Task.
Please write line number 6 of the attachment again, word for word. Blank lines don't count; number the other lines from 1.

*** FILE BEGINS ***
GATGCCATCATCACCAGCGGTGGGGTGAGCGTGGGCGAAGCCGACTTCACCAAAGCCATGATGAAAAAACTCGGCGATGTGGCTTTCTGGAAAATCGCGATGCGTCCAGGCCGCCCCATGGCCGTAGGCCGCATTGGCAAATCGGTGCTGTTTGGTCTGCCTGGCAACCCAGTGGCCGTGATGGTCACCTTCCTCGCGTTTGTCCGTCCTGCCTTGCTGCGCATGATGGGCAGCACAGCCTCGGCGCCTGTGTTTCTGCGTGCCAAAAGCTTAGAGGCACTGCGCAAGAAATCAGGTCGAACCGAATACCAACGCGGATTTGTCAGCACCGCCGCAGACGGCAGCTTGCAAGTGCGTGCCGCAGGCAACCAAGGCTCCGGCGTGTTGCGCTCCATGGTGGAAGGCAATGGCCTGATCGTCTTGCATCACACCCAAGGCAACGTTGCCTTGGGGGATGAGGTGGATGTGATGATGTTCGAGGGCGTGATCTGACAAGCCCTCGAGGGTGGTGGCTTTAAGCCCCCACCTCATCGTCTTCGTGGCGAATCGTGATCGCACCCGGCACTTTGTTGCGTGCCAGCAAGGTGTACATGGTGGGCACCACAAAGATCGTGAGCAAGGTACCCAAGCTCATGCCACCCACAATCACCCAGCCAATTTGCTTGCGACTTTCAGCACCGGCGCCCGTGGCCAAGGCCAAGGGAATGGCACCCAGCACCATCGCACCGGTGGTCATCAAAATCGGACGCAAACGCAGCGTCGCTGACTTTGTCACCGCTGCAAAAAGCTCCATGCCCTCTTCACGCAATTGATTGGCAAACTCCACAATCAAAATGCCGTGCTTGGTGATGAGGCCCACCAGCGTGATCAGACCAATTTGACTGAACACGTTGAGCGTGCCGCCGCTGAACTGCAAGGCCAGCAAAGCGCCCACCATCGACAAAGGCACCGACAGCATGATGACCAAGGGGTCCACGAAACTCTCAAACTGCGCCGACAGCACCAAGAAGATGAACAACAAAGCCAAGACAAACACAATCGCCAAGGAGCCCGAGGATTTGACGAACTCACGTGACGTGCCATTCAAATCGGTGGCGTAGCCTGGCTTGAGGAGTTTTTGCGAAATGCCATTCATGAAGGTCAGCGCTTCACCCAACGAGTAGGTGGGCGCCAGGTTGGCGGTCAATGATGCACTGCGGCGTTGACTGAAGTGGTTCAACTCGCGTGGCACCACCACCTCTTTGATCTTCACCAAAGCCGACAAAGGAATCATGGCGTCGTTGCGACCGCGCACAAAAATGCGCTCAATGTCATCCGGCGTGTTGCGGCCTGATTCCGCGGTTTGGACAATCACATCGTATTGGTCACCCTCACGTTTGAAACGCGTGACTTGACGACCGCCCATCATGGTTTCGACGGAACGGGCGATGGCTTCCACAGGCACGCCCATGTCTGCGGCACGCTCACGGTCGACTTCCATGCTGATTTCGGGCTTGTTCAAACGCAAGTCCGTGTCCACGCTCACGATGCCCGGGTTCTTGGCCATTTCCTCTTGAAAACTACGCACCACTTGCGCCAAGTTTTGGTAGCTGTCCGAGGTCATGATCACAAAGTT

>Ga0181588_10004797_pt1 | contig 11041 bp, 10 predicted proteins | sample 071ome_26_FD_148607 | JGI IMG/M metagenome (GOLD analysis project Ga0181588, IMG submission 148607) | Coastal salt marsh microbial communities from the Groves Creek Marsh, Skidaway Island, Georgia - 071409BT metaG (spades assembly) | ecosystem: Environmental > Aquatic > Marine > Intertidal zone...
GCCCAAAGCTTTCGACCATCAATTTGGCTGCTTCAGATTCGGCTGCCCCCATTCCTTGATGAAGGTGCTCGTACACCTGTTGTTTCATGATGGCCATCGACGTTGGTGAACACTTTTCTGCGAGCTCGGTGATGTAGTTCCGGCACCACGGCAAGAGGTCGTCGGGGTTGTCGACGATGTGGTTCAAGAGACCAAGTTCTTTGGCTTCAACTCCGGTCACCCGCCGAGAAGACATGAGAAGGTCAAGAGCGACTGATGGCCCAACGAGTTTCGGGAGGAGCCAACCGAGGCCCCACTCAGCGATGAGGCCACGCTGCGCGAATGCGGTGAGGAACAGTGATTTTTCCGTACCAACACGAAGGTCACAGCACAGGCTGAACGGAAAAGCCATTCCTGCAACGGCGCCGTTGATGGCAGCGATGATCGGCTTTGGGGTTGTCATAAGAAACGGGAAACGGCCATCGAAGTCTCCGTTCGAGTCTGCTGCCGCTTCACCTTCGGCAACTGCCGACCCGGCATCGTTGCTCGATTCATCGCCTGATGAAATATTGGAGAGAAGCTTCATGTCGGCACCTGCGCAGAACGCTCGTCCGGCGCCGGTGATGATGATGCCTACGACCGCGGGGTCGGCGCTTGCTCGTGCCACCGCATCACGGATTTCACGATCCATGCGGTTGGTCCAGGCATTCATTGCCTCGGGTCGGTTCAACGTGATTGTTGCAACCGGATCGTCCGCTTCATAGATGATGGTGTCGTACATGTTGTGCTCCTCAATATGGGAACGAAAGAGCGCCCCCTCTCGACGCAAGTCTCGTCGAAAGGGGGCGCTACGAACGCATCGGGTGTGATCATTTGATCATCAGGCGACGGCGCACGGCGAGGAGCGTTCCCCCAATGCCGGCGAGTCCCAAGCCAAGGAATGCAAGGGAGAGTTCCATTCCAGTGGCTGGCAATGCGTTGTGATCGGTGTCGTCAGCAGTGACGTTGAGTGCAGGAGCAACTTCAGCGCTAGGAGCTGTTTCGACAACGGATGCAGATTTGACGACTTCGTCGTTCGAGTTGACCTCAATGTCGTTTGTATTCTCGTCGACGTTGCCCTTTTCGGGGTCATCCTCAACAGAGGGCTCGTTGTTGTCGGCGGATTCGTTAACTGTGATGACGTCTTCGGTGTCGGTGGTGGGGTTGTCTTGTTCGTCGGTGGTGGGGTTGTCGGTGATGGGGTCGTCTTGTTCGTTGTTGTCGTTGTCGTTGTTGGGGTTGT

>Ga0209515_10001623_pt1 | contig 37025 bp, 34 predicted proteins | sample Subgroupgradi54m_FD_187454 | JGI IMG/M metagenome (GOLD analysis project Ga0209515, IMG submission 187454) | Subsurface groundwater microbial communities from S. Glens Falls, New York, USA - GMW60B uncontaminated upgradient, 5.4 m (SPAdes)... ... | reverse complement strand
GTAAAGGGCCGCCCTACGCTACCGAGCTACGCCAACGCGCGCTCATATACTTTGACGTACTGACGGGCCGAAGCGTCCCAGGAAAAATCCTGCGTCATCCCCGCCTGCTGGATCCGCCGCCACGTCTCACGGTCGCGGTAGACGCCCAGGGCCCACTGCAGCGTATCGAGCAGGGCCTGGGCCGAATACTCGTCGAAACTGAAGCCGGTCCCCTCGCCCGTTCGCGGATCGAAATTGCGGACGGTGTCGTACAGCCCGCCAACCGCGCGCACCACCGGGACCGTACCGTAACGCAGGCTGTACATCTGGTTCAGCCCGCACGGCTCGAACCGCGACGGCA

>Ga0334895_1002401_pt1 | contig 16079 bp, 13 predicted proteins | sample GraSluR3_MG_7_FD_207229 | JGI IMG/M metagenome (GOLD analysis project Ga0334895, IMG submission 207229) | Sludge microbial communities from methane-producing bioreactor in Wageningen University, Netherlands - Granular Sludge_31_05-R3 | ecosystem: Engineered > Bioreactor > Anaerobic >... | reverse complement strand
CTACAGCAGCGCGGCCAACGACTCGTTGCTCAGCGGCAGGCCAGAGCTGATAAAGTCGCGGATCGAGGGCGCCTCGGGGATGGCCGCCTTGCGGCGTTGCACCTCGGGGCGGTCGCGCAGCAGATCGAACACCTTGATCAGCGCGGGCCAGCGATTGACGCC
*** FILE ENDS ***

>Ga0334895_1002401_pt1 | contig 16079 bp, 13 predicted proteins | sample GraSluR3_MG_7_FD_207229 | JGI IMG/M metagenome (GOLD analysis project Ga0334895, IMG submission 207229) | Sludge microbial communities from methane-producing bioreactor in Wageningen University, Netherlands - Granular Sludge_31_05-R3 | ecosystem: Engineered > Bioreactor > Anaerobic >... | reverse complement strand